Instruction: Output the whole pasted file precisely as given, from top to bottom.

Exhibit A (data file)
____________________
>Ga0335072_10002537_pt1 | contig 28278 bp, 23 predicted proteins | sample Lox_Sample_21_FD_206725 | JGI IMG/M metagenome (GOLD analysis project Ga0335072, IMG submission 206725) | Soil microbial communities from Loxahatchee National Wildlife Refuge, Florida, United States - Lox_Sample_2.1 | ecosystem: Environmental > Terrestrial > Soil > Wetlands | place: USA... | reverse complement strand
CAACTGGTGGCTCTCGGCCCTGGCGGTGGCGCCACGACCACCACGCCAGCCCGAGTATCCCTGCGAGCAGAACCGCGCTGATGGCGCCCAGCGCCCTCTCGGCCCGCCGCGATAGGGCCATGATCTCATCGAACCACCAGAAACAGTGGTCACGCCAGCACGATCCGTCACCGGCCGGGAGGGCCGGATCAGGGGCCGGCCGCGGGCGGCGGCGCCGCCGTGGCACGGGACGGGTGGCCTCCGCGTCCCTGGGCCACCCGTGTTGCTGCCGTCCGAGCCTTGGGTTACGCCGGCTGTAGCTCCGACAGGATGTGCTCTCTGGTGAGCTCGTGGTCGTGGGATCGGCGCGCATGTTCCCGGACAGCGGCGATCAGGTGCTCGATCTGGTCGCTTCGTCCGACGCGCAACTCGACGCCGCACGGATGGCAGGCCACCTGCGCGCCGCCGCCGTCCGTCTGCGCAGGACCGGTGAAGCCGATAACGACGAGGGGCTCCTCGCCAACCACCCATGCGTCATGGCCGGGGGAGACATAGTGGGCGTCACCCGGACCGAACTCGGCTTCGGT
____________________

>Ga0335072_10002537_pt1 | contig 28278 bp, 23 predicted proteins | sample Lox_Sample_21_FD_206725 | JGI IMG/M metagenome (GOLD analysis project Ga0335072, IMG submission 206725) | Soil microbial communities from Loxahatchee National Wildlife Refuge, Florida, United States - Lox_Sample_2.1 | ecosystem: Environmental > Terrestrial > Soil > Wetlands | place: USA... | reverse complement strand
CAACTGGTGGCTCTCGGCCCTGGCGGTGGCGCCACGACCACCACGCCAGCCCGAGTATCCCTGCGAGCAGAACCGCGCTGATGGCGCCCAGCGCCCTCTCGGCCCGCCGCGATAGGGCCATGATCTCATCGAACCACCAGAAACAGTGGTCACGCCAGCACGATCCGTCACCGGCCGGGAGGGCCGGATCAGGGGCCGGCCGCGGGCGGCGGCGCCGCCGTGGCACGGGACGGGTGGCCTCCGCGTCCCTGGGCCACCCGTGTTGCTGCCGTCCGAGCCTTGGGTTACGCCGGCTGTAGCTCCGACAGGATGTGCTCTCTGGTGAGCTCGTGGTCGTGGGATCGGCGCGCATGTTCCCGGACAGCGGCGATCAGGTGCTCGATCTGGTCGCTTCGTCCGACGCGCAACTCGACGCCGCACGGATGGCAGGCCACCTGCGCGCCGCCGCCGTCCGTCTGCGCAGGACCGGTGAAGCCGATAACGACGAGGGGCTCCTCGCCAACCACCCATGCGTCATGGCCGGGGGAGACATAGTGGGCGTCACCCGGACCGAACTCGGCTTCGGT